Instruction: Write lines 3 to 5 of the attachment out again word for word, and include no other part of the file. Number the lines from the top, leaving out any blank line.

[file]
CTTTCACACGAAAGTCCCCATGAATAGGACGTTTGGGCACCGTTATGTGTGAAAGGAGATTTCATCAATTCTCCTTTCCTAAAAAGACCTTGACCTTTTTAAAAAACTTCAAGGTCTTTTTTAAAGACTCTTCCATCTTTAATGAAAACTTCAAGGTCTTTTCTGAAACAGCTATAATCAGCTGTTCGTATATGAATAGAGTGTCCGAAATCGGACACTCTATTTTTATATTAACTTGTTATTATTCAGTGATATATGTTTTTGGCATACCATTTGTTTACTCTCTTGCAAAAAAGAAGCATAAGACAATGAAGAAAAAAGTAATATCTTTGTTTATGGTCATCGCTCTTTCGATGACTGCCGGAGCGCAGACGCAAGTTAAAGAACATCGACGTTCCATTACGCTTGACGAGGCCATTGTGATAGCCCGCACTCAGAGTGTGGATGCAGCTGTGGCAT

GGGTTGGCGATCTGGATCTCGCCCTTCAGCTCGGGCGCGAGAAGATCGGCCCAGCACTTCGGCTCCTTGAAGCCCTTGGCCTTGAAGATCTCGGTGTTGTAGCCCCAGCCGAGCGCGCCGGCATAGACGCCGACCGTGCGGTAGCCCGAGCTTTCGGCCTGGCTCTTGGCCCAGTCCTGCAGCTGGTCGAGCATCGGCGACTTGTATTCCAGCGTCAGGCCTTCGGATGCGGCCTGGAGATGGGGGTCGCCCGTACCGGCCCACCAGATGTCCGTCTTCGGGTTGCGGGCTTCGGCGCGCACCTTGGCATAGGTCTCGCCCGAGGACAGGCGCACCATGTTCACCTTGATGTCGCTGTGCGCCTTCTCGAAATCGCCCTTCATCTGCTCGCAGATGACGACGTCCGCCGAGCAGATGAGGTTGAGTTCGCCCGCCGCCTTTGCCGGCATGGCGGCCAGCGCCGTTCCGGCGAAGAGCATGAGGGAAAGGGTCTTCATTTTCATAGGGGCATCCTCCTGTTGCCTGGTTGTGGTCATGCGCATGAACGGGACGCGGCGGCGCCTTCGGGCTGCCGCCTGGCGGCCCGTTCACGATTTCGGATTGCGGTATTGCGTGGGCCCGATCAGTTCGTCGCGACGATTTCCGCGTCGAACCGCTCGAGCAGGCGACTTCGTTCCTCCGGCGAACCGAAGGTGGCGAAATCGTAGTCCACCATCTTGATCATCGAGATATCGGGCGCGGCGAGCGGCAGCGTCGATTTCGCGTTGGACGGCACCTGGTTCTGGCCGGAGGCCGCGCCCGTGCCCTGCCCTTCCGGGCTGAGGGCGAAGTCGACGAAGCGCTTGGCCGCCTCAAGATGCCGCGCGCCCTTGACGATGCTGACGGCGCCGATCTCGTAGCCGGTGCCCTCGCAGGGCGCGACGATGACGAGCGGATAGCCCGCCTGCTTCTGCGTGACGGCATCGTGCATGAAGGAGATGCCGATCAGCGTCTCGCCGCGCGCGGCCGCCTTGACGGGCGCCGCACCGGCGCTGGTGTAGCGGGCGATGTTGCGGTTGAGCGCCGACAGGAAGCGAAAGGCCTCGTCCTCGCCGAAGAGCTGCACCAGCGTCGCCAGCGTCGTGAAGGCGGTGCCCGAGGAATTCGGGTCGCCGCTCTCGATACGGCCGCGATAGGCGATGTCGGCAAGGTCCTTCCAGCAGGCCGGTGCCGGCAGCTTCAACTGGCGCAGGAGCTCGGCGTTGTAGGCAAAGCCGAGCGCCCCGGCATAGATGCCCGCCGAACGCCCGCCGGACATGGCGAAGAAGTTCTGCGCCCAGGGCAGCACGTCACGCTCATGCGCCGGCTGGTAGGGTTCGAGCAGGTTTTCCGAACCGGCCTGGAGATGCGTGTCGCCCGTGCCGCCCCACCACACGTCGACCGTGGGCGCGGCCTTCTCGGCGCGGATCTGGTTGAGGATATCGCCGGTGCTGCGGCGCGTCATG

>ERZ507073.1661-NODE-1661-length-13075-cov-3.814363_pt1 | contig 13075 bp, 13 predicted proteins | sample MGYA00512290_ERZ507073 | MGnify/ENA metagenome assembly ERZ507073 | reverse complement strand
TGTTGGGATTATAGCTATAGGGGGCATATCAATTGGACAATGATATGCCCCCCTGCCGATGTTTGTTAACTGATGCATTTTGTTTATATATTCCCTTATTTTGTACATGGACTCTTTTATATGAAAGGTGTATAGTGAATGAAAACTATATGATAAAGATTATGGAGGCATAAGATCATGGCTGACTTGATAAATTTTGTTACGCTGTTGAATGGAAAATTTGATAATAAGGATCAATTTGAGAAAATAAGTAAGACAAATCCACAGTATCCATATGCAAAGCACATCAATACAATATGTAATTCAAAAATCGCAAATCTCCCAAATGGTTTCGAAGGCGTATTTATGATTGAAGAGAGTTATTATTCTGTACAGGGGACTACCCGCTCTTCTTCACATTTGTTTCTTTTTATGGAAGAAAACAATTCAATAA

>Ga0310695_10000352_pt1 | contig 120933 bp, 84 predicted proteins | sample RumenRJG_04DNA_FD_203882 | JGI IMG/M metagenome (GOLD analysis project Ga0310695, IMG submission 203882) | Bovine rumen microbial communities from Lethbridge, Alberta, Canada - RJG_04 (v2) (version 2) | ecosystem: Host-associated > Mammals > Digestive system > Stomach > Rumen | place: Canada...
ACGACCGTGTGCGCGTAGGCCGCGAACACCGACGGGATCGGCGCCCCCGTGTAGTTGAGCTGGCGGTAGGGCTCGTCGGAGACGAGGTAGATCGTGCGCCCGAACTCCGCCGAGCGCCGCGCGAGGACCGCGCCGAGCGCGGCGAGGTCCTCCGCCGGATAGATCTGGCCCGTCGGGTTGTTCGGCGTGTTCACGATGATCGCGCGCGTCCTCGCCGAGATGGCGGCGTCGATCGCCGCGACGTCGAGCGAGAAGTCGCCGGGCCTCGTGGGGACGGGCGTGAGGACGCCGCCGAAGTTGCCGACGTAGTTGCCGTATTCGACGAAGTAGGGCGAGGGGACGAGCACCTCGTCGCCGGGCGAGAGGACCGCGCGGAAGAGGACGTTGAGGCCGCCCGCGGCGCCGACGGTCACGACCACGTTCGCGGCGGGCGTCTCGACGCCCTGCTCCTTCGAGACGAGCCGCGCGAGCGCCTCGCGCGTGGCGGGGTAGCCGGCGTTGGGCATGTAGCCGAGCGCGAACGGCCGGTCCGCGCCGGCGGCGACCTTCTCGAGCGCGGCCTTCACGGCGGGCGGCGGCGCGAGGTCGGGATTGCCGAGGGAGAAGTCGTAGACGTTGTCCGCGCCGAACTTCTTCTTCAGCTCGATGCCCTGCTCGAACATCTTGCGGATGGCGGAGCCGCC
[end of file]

>ERZ507073.1661-NODE-1661-length-13075-cov-3.814363_pt1 | contig 13075 bp, 13 predicted proteins | sample MGYA00512290_ERZ507073 | MGnify/ENA metagenome assembly ERZ507073 | reverse complement strand
TGTTGGGATTATAGCTATAGGGGGCATATCAATTGGACAATGATATGCCCCCCTGCCGATGTTTGTTAACTGATGCATTTTGTTTATATATTCCCTTATTTTGTACATGGACTCTTTTATATGAAAGGTGTATAGTGAATGAAAACTATATGATAAAGATTATGGAGGCATAAGATCATGGCTGACTTGATAAATTTTGTTACGCTGTTGAATGGAAAATTTGATAATAAGGATCAATTTGAGAAAATAAGTAAGACAAATCCACAGTATCCATATGCAAAGCACATCAATACAATATGTAATTCAAAAATCGCAAATCTCCCAAATGGTTTCGAAGGCGTATTTATGATTGAAGAGAGTTATTATTCTGTACAGGGGACTACCCGCTCTTCTTCACATTTGTTTCTTTTTATGGAAGAAAACAATTCAATAA

>Ga0310695_10000352_pt1 | contig 120933 bp, 84 predicted proteins | sample RumenRJG_04DNA_FD_203882 | JGI IMG/M metagenome (GOLD analysis project Ga0310695, IMG submission 203882) | Bovine rumen microbial communities from Lethbridge, Alberta, Canada - RJG_04 (v2) (version 2) | ecosystem: Host-associated > Mammals > Digestive system > Stomach > Rumen | place: Canada...